Navigation Links
New nanotube findings by Stanford researchers give boost to potential biomedical applications

Carbon nanotubes-cylinders so tiny that it takes 50,000 lying side by side to equal the width of a human hair-are packed with the potential to be highly accurate vehicles for administering medicines and other therapeutic agents to patients. But a dearth of data about what happens to the tubes after they discharge their medical payloads has been a major stumbling block to progress.

Now, Stanford researchers, who spent months tracking the tiny tubes inside mice, have found some answers.

Studies in mice already had shown that most nanomaterials tend to accumulate in organs such as the liver and spleen, which was a concern because no one knew how long they could linger. But fears that the tiny tubes might be piling up in vital organs, like discarded refrigerators at the bottom of a rural ravine, can now be put to rest, said Hongjie Dai, the J. G. Jackson and C. J. Wood Professor of Chemistry at Stanford, whose research team has demonstrated that the nanotubes exit the organs.

Dai and his group found that the carbon nanotubes leave the body primarily through the feces, with some by way of the urine. ''That's nice to know,'' Dai said. ''This now proves that they do get out of the system.''

The full extent of the news, which is scheduled to be published the week of Jan. 28 in Proceedings of the National Academy of Sciences Online Early Edition (PNAS), is even better than that: The three-month-long study also allays worries that the nanotubes, by simply remaining in the organs for a long time, would prove toxic to the mouse.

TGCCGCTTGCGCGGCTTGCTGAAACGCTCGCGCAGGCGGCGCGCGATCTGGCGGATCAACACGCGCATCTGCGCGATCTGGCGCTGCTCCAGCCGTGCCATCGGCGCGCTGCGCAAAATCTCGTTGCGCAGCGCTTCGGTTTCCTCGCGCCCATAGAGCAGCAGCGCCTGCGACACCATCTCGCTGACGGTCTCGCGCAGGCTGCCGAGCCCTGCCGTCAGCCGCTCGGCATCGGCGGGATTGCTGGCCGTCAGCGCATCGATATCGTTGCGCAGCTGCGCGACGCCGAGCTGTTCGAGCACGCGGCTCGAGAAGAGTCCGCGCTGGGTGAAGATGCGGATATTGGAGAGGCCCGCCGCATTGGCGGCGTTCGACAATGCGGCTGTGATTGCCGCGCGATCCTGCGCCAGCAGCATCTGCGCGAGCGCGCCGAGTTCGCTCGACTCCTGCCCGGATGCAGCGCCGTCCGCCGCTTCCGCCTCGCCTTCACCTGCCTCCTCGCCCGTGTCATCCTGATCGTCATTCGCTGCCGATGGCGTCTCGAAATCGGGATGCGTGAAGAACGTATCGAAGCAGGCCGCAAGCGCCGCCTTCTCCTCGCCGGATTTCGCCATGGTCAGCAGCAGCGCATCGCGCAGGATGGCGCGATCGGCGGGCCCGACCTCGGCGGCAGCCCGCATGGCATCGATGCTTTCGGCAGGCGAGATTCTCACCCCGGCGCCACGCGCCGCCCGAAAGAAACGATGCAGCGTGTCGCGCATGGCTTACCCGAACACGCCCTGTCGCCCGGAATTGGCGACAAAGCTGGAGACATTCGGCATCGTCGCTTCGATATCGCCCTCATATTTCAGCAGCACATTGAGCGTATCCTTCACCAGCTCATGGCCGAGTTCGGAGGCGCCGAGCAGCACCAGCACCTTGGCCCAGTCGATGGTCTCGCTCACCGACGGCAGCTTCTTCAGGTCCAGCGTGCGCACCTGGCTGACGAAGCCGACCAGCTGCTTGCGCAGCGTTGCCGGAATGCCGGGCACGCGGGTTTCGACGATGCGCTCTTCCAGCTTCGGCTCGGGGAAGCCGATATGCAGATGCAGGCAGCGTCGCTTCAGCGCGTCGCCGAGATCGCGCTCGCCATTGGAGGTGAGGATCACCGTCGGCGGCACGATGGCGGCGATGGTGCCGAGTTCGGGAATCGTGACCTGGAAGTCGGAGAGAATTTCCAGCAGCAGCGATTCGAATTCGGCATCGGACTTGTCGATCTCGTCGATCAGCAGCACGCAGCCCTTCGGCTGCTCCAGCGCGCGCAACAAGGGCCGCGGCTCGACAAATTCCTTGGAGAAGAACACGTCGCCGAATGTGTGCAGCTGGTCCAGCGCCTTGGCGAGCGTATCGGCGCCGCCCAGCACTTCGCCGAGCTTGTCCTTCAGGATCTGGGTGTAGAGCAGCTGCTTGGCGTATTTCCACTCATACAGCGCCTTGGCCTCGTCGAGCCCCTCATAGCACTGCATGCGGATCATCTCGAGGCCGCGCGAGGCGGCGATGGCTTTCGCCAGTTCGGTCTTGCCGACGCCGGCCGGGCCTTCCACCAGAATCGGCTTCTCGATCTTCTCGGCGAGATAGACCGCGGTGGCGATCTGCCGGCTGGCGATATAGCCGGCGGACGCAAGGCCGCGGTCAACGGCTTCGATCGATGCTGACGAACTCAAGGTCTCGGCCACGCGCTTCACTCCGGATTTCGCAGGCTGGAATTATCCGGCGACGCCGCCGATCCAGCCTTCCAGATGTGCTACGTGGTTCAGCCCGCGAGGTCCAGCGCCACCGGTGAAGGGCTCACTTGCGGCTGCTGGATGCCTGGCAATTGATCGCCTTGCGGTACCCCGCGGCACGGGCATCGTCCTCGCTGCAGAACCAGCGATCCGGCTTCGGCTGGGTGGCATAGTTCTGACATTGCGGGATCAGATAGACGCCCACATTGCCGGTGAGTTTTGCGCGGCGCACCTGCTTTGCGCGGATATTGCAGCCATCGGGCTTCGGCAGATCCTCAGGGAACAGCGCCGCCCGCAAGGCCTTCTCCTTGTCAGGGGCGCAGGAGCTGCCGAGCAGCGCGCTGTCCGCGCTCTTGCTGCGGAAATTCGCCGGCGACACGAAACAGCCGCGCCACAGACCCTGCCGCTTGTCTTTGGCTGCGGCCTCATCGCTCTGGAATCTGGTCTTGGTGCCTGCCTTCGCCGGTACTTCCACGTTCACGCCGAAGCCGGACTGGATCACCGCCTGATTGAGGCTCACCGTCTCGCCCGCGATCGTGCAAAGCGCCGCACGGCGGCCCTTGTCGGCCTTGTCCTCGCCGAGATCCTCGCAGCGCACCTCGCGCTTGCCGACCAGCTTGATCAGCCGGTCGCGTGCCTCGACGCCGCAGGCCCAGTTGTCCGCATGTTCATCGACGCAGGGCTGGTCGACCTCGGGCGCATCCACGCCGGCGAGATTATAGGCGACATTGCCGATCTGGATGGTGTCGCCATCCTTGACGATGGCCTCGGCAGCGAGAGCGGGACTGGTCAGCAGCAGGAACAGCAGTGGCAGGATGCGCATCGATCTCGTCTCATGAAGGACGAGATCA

''None of the mice died or showed any anomaly in the blood chemistry or in the main organs,'' said Dai, senior author on the PNAS paper. ''They appear very healthy, and they are gaining weight, just like normal mice. There's no obvious toxicity observed.'' The lack of toxicity of nanotubes in mice is consistent with a previous pilot study done by Sanjiv Gambhir, a professor of radiology at Stanford, and his research group in collaboration with Dai's group.

''This is the first time anyone has done a systematic circulation and excretion study like this for nanotubes, and data on other nano particles is also scarce,'' Dai said. ''The excretion pathway may apply to other nano materials and may need to be looked at closely like this also.''

Previous research published by Dai's group has demonstrated the potential for using nanotubes in treating cancerous cells and targeting tumors in mice.

His group used Raman spectroscopy, a method of applying light from a laser beam that effectively ''illuminates'' the presence of the target molecules in the organs of the mice.

Being hit with light from the beam causes a detectable change in the state of a molecule's energy. Carbon nanotubes, composed entirely of carbon atoms that are mostly arranged in linked hexagonal rings, give off a strong signal in response to the beam. This allowed the researchers to pinpoint the position of the chosen molecules, as well as ascertain their abundance in the blood or organs.